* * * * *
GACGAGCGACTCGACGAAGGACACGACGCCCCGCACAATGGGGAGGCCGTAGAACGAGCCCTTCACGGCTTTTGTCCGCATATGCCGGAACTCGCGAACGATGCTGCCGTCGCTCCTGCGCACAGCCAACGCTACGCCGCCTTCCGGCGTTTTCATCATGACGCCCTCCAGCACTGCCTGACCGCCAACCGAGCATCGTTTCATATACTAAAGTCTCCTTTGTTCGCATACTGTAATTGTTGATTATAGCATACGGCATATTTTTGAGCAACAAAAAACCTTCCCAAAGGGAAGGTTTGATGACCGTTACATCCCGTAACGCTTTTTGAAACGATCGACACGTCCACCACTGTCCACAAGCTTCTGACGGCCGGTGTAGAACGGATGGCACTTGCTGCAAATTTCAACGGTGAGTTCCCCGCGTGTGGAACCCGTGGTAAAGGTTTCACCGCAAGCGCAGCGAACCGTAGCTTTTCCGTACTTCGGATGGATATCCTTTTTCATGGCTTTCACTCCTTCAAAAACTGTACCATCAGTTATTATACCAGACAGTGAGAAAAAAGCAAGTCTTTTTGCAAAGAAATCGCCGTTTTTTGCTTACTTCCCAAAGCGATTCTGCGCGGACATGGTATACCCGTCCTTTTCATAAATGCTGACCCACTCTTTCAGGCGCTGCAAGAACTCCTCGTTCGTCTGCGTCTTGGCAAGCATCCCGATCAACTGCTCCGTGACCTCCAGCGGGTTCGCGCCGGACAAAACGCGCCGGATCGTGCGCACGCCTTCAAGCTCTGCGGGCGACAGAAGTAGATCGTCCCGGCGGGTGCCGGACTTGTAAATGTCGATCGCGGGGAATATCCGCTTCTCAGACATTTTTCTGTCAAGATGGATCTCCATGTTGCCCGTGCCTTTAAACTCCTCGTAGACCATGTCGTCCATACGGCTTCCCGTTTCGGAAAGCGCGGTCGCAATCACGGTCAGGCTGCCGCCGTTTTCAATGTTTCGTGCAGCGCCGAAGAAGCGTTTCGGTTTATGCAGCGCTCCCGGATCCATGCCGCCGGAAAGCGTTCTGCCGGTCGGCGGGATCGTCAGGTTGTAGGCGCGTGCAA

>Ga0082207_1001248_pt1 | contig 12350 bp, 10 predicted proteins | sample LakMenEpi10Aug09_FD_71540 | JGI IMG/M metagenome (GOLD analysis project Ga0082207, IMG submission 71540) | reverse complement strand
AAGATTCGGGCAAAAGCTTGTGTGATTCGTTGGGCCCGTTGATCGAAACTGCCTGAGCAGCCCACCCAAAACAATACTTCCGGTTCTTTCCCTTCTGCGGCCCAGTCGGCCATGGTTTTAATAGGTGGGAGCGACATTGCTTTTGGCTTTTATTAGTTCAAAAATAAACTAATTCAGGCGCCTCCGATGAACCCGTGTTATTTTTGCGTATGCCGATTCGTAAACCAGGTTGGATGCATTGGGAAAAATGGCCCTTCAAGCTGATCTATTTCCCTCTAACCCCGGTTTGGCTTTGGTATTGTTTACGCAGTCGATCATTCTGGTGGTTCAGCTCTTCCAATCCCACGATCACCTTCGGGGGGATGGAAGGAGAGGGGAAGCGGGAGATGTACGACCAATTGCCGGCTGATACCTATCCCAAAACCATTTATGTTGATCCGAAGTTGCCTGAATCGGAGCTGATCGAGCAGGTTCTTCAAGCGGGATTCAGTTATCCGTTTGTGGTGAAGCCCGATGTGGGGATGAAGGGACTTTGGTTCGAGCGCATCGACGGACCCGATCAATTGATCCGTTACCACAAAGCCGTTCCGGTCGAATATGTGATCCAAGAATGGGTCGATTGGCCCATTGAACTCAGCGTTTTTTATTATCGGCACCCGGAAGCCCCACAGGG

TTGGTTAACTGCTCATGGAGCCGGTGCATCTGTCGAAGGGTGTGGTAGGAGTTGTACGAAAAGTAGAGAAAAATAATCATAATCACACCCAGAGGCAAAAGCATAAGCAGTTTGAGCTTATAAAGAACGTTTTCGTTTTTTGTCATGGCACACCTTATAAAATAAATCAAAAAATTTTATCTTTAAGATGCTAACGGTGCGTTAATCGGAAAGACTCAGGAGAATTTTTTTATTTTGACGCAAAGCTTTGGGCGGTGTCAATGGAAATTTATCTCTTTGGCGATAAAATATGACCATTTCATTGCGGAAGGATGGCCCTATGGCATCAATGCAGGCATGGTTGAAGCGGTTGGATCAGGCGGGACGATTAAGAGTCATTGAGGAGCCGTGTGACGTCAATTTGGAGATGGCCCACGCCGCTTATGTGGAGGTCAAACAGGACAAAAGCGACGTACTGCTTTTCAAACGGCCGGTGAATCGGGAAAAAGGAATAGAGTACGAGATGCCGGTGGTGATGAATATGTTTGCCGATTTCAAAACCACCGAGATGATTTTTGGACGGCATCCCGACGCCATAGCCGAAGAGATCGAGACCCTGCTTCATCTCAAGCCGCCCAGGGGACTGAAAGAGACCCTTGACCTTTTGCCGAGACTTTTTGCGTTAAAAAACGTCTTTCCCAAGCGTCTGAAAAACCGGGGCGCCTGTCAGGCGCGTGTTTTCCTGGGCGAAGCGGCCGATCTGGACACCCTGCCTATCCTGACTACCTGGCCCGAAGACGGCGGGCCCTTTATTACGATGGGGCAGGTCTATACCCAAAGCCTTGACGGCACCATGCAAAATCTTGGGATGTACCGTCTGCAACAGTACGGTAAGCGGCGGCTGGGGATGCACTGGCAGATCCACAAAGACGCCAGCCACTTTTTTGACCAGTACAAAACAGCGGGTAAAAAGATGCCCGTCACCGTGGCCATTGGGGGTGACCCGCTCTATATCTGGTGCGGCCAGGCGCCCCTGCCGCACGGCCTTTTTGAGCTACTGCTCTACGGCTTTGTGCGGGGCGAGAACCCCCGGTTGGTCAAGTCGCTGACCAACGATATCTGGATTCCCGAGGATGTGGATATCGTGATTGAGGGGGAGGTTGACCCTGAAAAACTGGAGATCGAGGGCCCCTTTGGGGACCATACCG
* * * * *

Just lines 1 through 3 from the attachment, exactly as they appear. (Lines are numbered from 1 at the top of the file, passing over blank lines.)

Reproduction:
GACGAGCGACTCGACGAAGGACACGACGCCCCGCACAATGGGGAGGCCGTAGAACGAGCCCTTCACGGCTTTTGTCCGCATATGCCGGAACTCGCGAACGATGCTGCCGTCGCTCCTGCGCACAGCCAACGCTACGCCGCCTTCCGGCGTTTTCATCATGACGCCCTCCAGCACTGCCTGACCGCCAACCGAGCATCGTTTCATATACTAAAGTCTCCTTTGTTCGCATACTGTAATTGTTGATTATAGCATACGGCATATTTTTGAGCAACAAAAAACCTTCCCAAAGGGAAGGTTTGATGACCGTTACATCCCGTAACGCTTTTTGAAACGATCGACACGTCCACCACTGTCCACAAGCTTCTGACGGCCGGTGTAGAACGGATGGCACTTGCTGCAAATTTCAACGGTGAGTTCCCCGCGTGTGGAACCCGTGGTAAAGGTTTCACCGCAAGCGCAGCGAACCGTAGCTTTTCCGTACTTCGGATGGATATCCTTTTTCATGGCTTTCACTCCTTCAAAAACTGTACCATCAGTTATTATACCAGACAGTGAGAAAAAAGCAAGTCTTTTTGCAAAGAAATCGCCGTTTTTTGCTTACTTCCCAAAGCGATTCTGCGCGGACATGGTATACCCGTCCTTTTCATAAATGCTGACCCACTCTTTCAGGCGCTGCAAGAACTCCTCGTTCGTCTGCGTCTTGGCAAGCATCCCGATCAACTGCTCCGTGACCTCCAGCGGGTTCGCGCCGGACAAAACGCGCCGGATCGTGCGCACGCCTTCAAGCTCTGCGGGCGACAGAAGTAGATCGTCCCGGCGGGTGCCGGACTTGTAAATGTCGATCGCGGGGAATATCCGCTTCTCAGACATTTTTCTGTCAAGATGGATCTCCATGTTGCCCGTGCCTTTAAACTCCTCGTAGACCATGTCGTCCATACGGCTTCCCGTTTCGGAAAGCGCGGTCGCAATCACGGTCAGGCTGCCGCCGTTTTCAATGTTTCGTGCAGCGCCGAAGAAGCGTTTCGGTTTATGCAGCGCTCCCGGATCCATGCCGCCGGAAAGCGTTCTGCCGGTCGGCGGGATCGTCAGGTTGTAGGCGCGTGCAA

>Ga0082207_1001248_pt1 | contig 12350 bp, 10 predicted proteins | sample LakMenEpi10Aug09_FD_71540 | JGI IMG/M metagenome (GOLD analysis project Ga0082207, IMG submission 71540) | reverse complement strand
AAGATTCGGGCAAAAGCTTGTGTGATTCGTTGGGCCCGTTGATCGAAACTGCCTGAGCAGCCCACCCAAAACAATACTTCCGGTTCTTTCCCTTCTGCGGCCCAGTCGGCCATGGTTTTAATAGGTGGGAGCGACATTGCTTTTGGCTTTTATTAGTTCAAAAATAAACTAATTCAGGCGCCTCCGATGAACCCGTGTTATTTTTGCGTATGCCGATTCGTAAACCAGGTTGGATGCATTGGGAAAAATGGCCCTTCAAGCTGATCTATTTCCCTCTAACCCCGGTTTGGCTTTGGTATTGTTTACGCAGTCGATCATTCTGGTGGTTCAGCTCTTCCAATCCCACGATCACCTTCGGGGGGATGGAAGGAGAGGGGAAGCGGGAGATGTACGACCAATTGCCGGCTGATACCTATCCCAAAACCATTTATGTTGATCCGAAGTTGCCTGAATCGGAGCTGATCGAGCAGGTTCTTCAAGCGGGATTCAGTTATCCGTTTGTGGTGAAGCCCGATGTGGGGATGAAGGGACTTTGGTTCGAGCGCATCGACGGACCCGATCAATTGATCCGTTACCACAAAGCCGTTCCGGTCGAATATGTGATCCAAGAATGGGTCGATTGGCCCATTGAACTCAGCGTTTTTTATTATCGGCACCCGGAAGCCCCACAGGG